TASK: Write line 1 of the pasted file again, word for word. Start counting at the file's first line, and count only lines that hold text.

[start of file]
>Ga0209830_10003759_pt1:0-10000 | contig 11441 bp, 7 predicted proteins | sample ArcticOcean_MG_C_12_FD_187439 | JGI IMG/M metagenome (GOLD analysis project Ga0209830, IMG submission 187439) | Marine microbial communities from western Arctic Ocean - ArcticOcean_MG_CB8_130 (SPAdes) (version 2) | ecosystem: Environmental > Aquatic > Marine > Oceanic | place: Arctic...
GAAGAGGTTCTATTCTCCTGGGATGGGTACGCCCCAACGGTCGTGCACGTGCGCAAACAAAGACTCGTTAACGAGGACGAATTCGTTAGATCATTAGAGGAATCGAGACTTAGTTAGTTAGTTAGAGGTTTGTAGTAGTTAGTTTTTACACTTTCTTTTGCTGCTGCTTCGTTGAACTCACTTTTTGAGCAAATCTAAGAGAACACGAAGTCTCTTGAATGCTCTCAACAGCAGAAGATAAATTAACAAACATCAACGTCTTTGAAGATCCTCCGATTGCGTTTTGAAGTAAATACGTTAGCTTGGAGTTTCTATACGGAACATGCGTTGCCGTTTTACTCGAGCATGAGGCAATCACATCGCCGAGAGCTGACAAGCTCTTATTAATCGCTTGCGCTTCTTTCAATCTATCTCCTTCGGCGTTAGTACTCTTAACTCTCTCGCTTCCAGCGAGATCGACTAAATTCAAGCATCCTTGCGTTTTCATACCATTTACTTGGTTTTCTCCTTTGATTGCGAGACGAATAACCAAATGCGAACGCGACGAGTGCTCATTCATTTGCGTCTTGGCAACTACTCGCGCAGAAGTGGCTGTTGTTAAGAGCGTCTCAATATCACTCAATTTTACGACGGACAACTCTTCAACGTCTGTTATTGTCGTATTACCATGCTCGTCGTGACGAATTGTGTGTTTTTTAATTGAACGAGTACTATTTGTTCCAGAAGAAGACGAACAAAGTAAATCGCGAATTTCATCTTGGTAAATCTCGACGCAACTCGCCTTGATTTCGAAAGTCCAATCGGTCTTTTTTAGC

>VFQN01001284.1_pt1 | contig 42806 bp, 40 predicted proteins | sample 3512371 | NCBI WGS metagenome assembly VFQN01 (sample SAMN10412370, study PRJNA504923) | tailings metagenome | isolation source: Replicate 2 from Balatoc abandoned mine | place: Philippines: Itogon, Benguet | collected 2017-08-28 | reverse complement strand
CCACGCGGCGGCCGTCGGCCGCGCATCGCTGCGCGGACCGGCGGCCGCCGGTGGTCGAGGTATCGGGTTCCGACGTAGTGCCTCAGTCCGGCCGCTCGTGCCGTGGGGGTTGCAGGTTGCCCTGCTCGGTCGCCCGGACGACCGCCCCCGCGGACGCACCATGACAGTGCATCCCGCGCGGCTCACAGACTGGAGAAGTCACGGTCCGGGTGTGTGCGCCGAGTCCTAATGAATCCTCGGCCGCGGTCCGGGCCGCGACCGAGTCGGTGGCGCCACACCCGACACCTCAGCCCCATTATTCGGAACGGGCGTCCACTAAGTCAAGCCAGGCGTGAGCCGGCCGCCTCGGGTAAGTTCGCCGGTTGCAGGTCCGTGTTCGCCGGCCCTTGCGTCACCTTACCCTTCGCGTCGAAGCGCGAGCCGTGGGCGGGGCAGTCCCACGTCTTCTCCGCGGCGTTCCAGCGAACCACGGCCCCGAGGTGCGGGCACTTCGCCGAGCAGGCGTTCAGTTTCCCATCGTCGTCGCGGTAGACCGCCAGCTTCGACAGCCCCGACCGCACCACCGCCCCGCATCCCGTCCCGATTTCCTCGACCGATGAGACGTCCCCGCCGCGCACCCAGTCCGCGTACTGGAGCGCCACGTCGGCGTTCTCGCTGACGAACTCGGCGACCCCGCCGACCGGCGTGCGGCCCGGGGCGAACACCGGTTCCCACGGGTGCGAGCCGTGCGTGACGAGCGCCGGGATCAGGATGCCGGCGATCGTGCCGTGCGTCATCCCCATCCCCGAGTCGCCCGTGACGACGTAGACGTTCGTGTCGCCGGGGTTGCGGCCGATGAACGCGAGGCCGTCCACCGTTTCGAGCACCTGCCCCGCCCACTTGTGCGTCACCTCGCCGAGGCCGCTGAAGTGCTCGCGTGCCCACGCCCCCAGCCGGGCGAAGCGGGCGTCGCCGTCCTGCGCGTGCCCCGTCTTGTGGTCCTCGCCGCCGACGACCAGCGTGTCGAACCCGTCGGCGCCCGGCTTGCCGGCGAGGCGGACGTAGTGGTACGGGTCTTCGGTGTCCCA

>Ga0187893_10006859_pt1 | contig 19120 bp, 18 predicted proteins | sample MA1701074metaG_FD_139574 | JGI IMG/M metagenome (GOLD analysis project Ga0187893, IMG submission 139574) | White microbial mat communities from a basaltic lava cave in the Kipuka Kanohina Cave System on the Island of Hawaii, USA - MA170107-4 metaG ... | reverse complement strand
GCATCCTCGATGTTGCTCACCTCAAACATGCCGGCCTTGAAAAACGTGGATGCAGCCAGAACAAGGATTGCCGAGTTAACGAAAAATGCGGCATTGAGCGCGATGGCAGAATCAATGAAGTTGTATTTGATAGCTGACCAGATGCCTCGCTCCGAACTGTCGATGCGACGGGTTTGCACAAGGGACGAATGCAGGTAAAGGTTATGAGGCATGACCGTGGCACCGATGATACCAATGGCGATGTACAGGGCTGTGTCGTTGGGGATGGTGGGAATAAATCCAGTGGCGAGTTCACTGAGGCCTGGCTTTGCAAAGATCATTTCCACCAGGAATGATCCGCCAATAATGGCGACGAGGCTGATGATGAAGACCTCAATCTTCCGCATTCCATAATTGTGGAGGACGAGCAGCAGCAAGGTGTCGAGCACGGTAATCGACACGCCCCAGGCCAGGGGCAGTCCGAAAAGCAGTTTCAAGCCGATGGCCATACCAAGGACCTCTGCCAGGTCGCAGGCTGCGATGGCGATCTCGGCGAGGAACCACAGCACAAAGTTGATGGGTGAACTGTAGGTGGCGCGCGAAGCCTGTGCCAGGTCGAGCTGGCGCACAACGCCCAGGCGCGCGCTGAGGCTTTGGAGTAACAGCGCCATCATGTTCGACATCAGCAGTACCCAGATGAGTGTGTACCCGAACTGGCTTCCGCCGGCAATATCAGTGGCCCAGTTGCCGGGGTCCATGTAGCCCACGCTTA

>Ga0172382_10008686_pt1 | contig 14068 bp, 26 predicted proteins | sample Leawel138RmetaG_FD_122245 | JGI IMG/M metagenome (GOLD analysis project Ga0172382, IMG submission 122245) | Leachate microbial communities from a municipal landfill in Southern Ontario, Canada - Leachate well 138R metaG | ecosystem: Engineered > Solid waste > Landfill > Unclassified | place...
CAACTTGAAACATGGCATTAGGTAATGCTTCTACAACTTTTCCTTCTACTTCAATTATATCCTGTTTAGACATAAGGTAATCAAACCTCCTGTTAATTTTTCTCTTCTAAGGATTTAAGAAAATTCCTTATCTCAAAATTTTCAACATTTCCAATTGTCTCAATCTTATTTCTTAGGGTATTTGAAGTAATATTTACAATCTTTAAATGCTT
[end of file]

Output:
>Ga0209830_10003759_pt1:0-10000 | contig 11441 bp, 7 predicted proteins | sample ArcticOcean_MG_C_12_FD_187439 | JGI IMG/M metagenome (GOLD analysis project Ga0209830, IMG submission 187439) | Marine microbial communities from western Arctic Ocean - ArcticOcean_MG_CB8_130 (SPAdes) (version 2) | ecosystem: Environmental > Aquatic > Marine > Oceanic | place: Arctic...